God in his great wisdom, and by his unlimited power, “created man in his own image.” (Gen. 1:27) This was in the sense that he gave him the ability to reason, and to have a moral sense of right from wrong. Although his creation of all the lower animals was perfect and complete, no mention is made that they were created in God’s image. It is only as we understand man’s creation as having been in God’s “own image,” that we are able to know why the human brain can function on such a preeminently higher plane.
Since man can thus reason, he possesses what we call a conscience. That is, he has a consciousness, or mental awareness, of what is right and wrong. To the extent that this element of God’s image has been retained in individual members of the fallen race, a person will feel more or less ill at ease when he does wrong, but have inner peace when he has endeavored to live up to that which he knows to be right. The Scriptures speak of the human conscience in this way, the Apostle Paul testifying that mankind’s “consciences testify, and their thoughts will either accuse or excuse them.”—Rom. 2:15, International Standard Version
When God said to Adam, “Thou shalt surely die,” if he disobeyed, he meant that as a living soul Adam would cease to exist. (Gen. 2:17) The matter is even more clearly stated in Ezekiel 18:4, where God says, “Behold, all souls are mine; as the soul of the father, so also the soul of the son is mine: the soul that sinneth, it shall die.” Here we see a simple, but all-important, truth of the Bible. A person—living being, soul—who sins shall die.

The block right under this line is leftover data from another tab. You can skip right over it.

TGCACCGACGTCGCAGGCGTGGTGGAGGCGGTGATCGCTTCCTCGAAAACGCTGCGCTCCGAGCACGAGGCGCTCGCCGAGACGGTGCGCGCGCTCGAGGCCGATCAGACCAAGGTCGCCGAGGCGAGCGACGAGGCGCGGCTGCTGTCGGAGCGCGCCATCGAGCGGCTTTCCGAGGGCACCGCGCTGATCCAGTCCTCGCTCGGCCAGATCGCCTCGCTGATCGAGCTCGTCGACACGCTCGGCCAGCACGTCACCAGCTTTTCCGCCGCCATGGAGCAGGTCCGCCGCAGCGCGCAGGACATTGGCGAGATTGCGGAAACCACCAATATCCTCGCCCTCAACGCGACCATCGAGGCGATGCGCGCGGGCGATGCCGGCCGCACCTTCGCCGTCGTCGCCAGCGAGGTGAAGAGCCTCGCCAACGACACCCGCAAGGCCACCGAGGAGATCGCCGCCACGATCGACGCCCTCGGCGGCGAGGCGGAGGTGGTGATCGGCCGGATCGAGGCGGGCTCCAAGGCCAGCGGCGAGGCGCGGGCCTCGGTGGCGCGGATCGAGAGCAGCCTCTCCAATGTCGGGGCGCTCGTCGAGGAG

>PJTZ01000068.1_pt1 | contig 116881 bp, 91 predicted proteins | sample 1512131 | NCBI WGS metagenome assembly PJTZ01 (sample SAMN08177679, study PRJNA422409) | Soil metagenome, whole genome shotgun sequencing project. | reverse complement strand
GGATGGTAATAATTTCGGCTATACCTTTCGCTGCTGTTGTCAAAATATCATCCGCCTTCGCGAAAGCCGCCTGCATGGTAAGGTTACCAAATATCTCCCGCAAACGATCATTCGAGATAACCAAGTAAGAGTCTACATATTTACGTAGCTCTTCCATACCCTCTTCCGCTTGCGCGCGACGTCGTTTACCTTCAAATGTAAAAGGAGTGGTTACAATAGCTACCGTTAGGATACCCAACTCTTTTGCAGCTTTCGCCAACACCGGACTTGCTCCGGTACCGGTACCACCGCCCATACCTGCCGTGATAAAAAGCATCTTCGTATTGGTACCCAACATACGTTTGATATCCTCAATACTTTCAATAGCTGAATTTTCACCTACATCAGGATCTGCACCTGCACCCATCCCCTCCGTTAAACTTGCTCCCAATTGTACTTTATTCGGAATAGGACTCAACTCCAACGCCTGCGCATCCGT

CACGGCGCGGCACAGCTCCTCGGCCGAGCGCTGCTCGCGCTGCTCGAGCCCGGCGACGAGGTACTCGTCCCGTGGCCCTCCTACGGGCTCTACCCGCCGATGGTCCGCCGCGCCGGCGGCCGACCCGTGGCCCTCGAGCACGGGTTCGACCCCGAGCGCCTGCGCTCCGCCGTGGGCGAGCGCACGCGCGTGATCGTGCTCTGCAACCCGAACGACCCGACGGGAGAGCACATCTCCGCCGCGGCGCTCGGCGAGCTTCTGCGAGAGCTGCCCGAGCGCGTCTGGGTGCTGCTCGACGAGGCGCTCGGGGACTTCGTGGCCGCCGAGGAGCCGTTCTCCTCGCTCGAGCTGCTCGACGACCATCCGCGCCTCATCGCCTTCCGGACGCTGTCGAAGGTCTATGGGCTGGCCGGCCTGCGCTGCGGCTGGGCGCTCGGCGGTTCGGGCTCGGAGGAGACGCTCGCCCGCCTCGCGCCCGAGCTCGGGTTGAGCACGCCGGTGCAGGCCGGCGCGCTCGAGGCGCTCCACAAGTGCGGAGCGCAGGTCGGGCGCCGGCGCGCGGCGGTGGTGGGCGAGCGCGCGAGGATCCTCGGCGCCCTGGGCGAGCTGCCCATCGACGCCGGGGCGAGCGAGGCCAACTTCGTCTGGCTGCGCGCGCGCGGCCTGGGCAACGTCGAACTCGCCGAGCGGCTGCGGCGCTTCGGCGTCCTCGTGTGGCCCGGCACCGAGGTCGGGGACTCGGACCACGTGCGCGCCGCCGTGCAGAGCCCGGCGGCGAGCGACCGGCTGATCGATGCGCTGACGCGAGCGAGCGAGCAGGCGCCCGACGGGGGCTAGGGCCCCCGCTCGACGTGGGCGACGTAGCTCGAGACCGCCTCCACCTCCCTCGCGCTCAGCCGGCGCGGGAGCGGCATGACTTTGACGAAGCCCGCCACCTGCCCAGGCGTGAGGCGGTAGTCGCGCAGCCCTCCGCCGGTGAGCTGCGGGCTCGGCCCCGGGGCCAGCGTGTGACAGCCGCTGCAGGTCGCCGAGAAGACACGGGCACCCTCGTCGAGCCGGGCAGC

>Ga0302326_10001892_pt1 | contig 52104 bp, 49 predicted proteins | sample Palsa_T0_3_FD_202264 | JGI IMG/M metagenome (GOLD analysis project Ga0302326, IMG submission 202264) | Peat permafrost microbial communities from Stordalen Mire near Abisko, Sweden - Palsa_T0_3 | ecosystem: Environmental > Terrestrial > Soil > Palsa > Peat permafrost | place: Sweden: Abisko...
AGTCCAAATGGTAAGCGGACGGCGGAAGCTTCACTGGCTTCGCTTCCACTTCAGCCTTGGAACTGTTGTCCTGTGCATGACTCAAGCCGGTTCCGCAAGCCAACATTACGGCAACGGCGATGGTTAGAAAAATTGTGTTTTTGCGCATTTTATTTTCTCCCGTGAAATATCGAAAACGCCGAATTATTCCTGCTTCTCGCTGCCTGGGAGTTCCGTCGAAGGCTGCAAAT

As we look back upon man’s history, and consider the Bible’s testimony, we correctly discern that all are born in sin, and that as a result the entire human race is dying. (Ps. 51:5; Rom. 3:23; 5:12) In his great love, however, God has provided redemption from death for all sinful souls, or persons. This is through the gift of his beloved Son, Christ Jesus, who died that the dead world might have an opportunity to live. (Rom. 5:18-21) Concerning Jesus’ sacrificial death on behalf of the sin-cursed and dying race, the Prophet Isaiah wrote that his “soul” was made an offering for sin, and also that he “poured out his soul unto death.”—Isa. 53:10,12
It was the living soul Adam that was condemned to death, and all his descendants as living souls lost life through him, because all inherited sin and imperfection. Paul wrote, “By man came death,” and “in Adam all die.” Then he added, “by man came also the resurrection of the dead,” and stated that those who come into union with Christ “shall all be made alive. … Every man in his own order.”—I Cor. 15:21-23